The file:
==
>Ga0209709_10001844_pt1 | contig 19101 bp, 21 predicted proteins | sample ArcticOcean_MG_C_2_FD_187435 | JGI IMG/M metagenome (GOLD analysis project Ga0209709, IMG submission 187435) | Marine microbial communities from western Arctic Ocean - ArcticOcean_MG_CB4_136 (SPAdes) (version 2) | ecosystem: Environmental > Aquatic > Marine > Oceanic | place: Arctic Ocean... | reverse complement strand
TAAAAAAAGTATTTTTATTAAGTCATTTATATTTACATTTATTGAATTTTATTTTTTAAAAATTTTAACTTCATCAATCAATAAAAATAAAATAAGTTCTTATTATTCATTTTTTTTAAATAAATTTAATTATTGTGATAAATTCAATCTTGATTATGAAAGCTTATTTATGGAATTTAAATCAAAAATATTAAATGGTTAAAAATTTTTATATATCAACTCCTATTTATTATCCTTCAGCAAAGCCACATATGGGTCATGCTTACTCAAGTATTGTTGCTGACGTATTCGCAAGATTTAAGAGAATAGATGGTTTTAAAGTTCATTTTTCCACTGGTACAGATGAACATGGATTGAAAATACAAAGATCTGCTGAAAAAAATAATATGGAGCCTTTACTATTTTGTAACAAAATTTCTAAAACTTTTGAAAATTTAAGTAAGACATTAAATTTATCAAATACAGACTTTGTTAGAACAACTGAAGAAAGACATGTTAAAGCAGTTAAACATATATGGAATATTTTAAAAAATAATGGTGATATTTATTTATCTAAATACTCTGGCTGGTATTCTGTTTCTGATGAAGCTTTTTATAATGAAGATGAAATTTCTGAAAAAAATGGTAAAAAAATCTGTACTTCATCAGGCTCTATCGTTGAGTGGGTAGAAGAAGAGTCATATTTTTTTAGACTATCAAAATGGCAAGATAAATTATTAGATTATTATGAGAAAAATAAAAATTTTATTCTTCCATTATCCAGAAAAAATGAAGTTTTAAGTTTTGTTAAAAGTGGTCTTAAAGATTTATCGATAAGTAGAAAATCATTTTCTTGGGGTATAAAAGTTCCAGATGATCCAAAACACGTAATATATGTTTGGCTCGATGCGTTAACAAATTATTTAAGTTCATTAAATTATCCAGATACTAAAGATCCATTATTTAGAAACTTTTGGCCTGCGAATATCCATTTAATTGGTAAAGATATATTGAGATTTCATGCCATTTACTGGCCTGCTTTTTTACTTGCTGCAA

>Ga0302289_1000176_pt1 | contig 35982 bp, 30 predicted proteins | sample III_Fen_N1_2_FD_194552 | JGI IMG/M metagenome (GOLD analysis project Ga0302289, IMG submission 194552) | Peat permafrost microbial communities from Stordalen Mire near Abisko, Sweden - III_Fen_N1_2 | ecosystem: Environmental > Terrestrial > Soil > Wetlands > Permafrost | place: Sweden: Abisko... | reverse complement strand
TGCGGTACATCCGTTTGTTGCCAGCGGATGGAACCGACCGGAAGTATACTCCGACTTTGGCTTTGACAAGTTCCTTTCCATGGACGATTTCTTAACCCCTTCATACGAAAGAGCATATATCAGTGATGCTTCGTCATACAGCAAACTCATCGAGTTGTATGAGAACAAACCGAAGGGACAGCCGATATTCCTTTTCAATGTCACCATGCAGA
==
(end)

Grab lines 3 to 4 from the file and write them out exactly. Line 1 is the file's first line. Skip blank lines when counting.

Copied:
>Ga0302289_1000176_pt1 | contig 35982 bp, 30 predicted proteins | sample III_Fen_N1_2_FD_194552 | JGI IMG/M metagenome (GOLD analysis project Ga0302289, IMG submission 194552) | Peat permafrost microbial communities from Stordalen Mire near Abisko, Sweden - III_Fen_N1_2 | ecosystem: Environmental > Terrestrial > Soil > Wetlands > Permafrost | place: Sweden: Abisko... | reverse complement strand
TGCGGTACATCCGTTTGTTGCCAGCGGATGGAACCGACCGGAAGTATACTCCGACTTTGGCTTTGACAAGTTCCTTTCCATGGACGATTTCTTAACCCCTTCATACGAAAGAGCATATATCAGTGATGCTTCGTCATACAGCAAACTCATCGAGTTGTATGAGAACAAACCGAAGGGACAGCCGATATTCCTTTTCAATGTCACCATGCAGA